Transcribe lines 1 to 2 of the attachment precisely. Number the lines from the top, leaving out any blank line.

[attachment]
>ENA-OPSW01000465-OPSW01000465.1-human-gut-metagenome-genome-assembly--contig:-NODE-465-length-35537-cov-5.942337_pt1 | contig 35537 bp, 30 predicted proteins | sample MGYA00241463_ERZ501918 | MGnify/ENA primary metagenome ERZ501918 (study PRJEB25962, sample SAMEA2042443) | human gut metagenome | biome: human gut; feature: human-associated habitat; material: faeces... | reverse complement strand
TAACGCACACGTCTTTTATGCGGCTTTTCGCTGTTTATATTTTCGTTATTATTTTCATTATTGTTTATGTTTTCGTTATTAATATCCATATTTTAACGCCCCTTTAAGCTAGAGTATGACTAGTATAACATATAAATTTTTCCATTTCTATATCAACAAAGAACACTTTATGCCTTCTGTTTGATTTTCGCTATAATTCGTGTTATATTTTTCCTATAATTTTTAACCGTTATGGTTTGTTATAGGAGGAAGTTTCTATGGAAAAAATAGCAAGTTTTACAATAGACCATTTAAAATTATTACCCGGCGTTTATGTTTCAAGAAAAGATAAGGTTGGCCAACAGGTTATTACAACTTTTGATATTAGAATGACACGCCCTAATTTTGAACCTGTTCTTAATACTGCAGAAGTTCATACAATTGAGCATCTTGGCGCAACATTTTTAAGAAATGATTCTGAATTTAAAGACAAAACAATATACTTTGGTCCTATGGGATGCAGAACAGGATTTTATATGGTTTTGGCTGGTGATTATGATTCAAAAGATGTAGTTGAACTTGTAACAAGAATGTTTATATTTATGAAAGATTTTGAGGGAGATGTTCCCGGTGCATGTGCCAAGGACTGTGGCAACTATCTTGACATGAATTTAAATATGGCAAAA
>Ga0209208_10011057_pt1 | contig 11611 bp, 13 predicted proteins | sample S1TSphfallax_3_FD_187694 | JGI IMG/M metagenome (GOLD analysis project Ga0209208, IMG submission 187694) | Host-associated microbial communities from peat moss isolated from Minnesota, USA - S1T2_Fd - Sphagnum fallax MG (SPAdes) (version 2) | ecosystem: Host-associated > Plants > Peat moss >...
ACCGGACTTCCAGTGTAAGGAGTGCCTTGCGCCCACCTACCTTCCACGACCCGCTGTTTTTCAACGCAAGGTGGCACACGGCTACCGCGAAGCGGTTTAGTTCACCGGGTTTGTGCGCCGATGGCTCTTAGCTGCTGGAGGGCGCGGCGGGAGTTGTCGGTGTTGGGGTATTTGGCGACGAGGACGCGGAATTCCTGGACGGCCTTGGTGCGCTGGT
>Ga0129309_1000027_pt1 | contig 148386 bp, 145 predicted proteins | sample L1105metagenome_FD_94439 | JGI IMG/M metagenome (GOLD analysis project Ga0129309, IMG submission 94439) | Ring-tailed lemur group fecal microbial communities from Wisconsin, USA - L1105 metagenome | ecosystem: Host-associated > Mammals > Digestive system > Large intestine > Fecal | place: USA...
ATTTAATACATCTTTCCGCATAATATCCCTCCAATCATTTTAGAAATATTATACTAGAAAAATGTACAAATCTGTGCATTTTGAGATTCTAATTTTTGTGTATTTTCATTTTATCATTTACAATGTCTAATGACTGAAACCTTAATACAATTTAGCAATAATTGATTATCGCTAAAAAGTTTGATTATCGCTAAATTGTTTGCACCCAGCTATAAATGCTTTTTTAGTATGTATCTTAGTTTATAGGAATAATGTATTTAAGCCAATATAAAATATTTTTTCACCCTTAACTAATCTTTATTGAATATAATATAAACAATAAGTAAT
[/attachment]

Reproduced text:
>ENA-OPSW01000465-OPSW01000465.1-human-gut-metagenome-genome-assembly--contig:-NODE-465-length-35537-cov-5.942337_pt1 | contig 35537 bp, 30 predicted proteins | sample MGYA00241463_ERZ501918 | MGnify/ENA primary metagenome ERZ501918 (study PRJEB25962, sample SAMEA2042443) | human gut metagenome | biome: human gut; feature: human-associated habitat; material: faeces... | reverse complement strand
TAACGCACACGTCTTTTATGCGGCTTTTCGCTGTTTATATTTTCGTTATTATTTTCATTATTGTTTATGTTTTCGTTATTAATATCCATATTTTAACGCCCCTTTAAGCTAGAGTATGACTAGTATAACATATAAATTTTTCCATTTCTATATCAACAAAGAACACTTTATGCCTTCTGTTTGATTTTCGCTATAATTCGTGTTATATTTTTCCTATAATTTTTAACCGTTATGGTTTGTTATAGGAGGAAGTTTCTATGGAAAAAATAGCAAGTTTTACAATAGACCATTTAAAATTATTACCCGGCGTTTATGTTTCAAGAAAAGATAAGGTTGGCCAACAGGTTATTACAACTTTTGATATTAGAATGACACGCCCTAATTTTGAACCTGTTCTTAATACTGCAGAAGTTCATACAATTGAGCATCTTGGCGCAACATTTTTAAGAAATGATTCTGAATTTAAAGACAAAACAATATACTTTGGTCCTATGGGATGCAGAACAGGATTTTATATGGTTTTGGCTGGTGATTATGATTCAAAAGATGTAGTTGAACTTGTAACAAGAATGTTTATATTTATGAAAGATTTTGAGGGAGATGTTCCCGGTGCATGTGCCAAGGACTGTGGCAACTATCTTGACATGAATTTAAATATGGCAAAA